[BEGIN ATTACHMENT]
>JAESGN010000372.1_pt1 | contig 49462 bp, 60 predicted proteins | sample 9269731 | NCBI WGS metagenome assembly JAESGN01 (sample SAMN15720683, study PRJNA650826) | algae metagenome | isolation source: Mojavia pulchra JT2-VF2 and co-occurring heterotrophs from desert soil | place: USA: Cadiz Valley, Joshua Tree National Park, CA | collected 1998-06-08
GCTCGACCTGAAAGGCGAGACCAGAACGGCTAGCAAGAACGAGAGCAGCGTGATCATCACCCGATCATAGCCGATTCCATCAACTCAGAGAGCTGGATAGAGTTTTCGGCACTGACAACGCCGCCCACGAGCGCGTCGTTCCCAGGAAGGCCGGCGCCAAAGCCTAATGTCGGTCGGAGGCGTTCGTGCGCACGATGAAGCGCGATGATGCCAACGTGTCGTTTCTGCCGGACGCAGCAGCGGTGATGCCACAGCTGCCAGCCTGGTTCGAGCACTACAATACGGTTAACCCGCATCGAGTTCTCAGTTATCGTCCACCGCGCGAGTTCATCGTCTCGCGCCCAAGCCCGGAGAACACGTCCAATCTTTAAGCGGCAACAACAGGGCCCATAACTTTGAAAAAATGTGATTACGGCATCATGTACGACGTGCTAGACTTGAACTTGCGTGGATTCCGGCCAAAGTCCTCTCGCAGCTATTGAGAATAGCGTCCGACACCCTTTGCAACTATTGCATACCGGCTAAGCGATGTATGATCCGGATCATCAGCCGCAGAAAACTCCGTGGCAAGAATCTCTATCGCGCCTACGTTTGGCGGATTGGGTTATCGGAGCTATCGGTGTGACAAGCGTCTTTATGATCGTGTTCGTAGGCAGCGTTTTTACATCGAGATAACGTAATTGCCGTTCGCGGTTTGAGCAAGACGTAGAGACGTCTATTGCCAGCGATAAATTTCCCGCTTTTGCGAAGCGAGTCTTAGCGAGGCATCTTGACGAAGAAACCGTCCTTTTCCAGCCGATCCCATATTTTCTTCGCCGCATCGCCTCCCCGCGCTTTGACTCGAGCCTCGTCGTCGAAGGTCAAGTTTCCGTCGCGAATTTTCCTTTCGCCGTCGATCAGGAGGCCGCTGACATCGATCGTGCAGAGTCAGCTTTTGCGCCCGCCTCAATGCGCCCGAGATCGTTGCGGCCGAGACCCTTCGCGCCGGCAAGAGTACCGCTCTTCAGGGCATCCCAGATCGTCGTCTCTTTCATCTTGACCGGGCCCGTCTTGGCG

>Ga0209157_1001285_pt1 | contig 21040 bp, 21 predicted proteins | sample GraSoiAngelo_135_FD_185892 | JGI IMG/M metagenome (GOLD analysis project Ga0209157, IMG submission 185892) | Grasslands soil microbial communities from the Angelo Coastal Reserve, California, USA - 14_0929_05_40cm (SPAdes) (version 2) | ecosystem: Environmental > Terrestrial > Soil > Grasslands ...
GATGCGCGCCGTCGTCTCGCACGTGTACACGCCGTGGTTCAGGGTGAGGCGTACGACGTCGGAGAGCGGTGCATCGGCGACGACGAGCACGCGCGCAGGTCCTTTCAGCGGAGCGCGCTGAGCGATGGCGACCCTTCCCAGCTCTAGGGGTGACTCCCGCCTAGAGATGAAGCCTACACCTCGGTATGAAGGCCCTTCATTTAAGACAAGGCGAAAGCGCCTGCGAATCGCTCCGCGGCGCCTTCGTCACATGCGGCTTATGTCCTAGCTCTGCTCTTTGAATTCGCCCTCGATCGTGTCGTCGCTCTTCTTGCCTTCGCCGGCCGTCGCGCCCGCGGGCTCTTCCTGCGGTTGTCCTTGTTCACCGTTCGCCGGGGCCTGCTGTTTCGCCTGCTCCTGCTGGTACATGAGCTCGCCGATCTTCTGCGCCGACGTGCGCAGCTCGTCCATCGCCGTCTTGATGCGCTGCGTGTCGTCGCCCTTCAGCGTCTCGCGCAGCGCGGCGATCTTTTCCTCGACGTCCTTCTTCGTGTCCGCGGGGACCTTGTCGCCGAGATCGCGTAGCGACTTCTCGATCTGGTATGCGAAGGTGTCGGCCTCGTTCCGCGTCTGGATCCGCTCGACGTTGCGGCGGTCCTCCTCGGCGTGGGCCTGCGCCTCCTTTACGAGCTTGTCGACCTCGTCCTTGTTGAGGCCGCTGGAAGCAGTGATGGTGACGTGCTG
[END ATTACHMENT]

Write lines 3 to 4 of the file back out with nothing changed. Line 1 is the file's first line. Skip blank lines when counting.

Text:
>Ga0209157_1001285_pt1 | contig 21040 bp, 21 predicted proteins | sample GraSoiAngelo_135_FD_185892 | JGI IMG/M metagenome (GOLD analysis project Ga0209157, IMG submission 185892) | Grasslands soil microbial communities from the Angelo Coastal Reserve, California, USA - 14_0929_05_40cm (SPAdes) (version 2) | ecosystem: Environmental > Terrestrial > Soil > Grasslands ...
GATGCGCGCCGTCGTCTCGCACGTGTACACGCCGTGGTTCAGGGTGAGGCGTACGACGTCGGAGAGCGGTGCATCGGCGACGACGAGCACGCGCGCAGGTCCTTTCAGCGGAGCGCGCTGAGCGATGGCGACCCTTCCCAGCTCTAGGGGTGACTCCCGCCTAGAGATGAAGCCTACACCTCGGTATGAAGGCCCTTCATTTAAGACAAGGCGAAAGCGCCTGCGAATCGCTCCGCGGCGCCTTCGTCACATGCGGCTTATGTCCTAGCTCTGCTCTTTGAATTCGCCCTCGATCGTGTCGTCGCTCTTCTTGCCTTCGCCGGCCGTCGCGCCCGCGGGCTCTTCCTGCGGTTGTCCTTGTTCACCGTTCGCCGGGGCCTGCTGTTTCGCCTGCTCCTGCTGGTACATGAGCTCGCCGATCTTCTGCGCCGACGTGCGCAGCTCGTCCATCGCCGTCTTGATGCGCTGCGTGTCGTCGCCCTTCAGCGTCTCGCGCAGCGCGGCGATCTTTTCCTCGACGTCCTTCTTCGTGTCCGCGGGGACCTTGTCGCCGAGATCGCGTAGCGACTTCTCGATCTGGTATGCGAAGGTGTCGGCCTCGTTCCGCGTCTGGATCCGCTCGACGTTGCGGCGGTCCTCCTCGGCGTGGGCCTGCGCCTCCTTTACGAGCTTGTCGACCTCGTCCTTGTTGAGGCCGCTGGAAGCAGTGATGGTGACGTGCTG